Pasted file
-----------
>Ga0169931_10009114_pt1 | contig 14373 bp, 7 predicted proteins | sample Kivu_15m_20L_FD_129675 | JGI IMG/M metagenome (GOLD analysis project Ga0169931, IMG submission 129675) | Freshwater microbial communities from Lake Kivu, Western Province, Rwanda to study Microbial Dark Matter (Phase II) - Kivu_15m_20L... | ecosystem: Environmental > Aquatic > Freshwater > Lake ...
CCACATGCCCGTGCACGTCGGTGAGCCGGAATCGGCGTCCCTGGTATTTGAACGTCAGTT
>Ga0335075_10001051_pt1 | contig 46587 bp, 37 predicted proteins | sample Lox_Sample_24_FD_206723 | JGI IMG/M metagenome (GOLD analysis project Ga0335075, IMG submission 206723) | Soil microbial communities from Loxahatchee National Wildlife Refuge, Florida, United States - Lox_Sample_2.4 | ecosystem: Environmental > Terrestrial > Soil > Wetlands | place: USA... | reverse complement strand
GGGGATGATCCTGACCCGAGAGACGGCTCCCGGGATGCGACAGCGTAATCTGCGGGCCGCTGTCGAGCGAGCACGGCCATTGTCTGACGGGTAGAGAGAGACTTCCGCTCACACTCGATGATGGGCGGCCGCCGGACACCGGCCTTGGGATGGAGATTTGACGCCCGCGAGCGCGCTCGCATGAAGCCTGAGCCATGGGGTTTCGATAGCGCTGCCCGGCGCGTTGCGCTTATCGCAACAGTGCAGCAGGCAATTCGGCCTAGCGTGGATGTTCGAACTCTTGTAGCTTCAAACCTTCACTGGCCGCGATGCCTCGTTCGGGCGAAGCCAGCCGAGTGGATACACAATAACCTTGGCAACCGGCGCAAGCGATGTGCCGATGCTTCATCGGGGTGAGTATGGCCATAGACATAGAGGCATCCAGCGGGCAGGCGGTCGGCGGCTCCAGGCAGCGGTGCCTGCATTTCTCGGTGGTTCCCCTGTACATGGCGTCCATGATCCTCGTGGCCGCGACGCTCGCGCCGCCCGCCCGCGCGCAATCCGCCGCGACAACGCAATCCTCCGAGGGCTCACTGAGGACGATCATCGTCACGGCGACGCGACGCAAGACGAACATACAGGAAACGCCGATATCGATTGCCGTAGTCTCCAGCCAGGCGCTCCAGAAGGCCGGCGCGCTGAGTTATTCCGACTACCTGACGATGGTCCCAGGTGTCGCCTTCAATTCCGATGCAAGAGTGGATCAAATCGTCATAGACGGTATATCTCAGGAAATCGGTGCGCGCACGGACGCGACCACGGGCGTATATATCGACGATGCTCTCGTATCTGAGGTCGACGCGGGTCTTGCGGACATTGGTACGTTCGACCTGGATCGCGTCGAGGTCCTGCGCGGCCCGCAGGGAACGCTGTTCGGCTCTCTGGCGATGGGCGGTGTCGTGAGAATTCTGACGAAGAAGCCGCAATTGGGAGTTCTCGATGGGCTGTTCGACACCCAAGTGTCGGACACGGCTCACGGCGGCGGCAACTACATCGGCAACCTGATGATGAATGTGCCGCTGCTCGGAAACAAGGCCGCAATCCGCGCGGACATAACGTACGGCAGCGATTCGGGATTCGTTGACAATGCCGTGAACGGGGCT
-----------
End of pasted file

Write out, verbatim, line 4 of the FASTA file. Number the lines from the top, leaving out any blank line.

GGGGATGATCCTGACCCGAGAGACGGCTCCCGGGATGCGACAGCGTAATCTGCGGGCCGCTGTCGAGCGAGCACGGCCATTGTCTGACGGGTAGAGAGAGACTTCCGCTCACACTCGATGATGGGCGGCCGCCGGACACCGGCCTTGGGATGGAGATTTGACGCCCGCGAGCGCGCTCGCATGAAGCCTGAGCCATGGGGTTTCGATAGCGCTGCCCGGCGCGTTGCGCTTATCGCAACAGTGCAGCAGGCAATTCGGCCTAGCGTGGATGTTCGAACTCTTGTAGCTTCAAACCTTCACTGGCCGCGATGCCTCGTTCGGGCGAAGCCAGCCGAGTGGATACACAATAACCTTGGCAACCGGCGCAAGCGATGTGCCGATGCTTCATCGGGGTGAGTATGGCCATAGACATAGAGGCATCCAGCGGGCAGGCGGTCGGCGGCTCCAGGCAGCGGTGCCTGCATTTCTCGGTGGTTCCCCTGTACATGGCGTCCATGATCCTCGTGGCCGCGACGCTCGCGCCGCCCGCCCGCGCGCAATCCGCCGCGACAACGCAATCCTCCGAGGGCTCACTGAGGACGATCATCGTCACGGCGACGCGACGCAAGACGAACATACAGGAAACGCCGATATCGATTGCCGTAGTCTCCAGCCAGGCGCTCCAGAAGGCCGGCGCGCTGAGTTATTCCGACTACCTGACGATGGTCCCAGGTGTCGCCTTCAATTCCGATGCAAGAGTGGATCAAATCGTCATAGACGGTATATCTCAGGAAATCGGTGCGCGCACGGACGCGACCACGGGCGTATATATCGACGATGCTCTCGTATCTGAGGTCGACGCGGGTCTTGCGGACATTGGTACGTTCGACCTGGATCGCGTCGAGGTCCTGCGCGGCCCGCAGGGAACGCTGTTCGGCTCTCTGGCGATGGGCGGTGTCGTGAGAATTCTGACGAAGAAGCCGCAATTGGGAGTTCTCGATGGGCTGTTCGACACCCAAGTGTCGGACACGGCTCACGGCGGCGGCAACTACATCGGCAACCTGATGATGAATGTGCCGCTGCTCGGAAACAAGGCCGCAATCCGCGCGGACATAACGTACGGCAGCGATTCGGGATTCGTTGACAATGCCGTGAACGGGGCT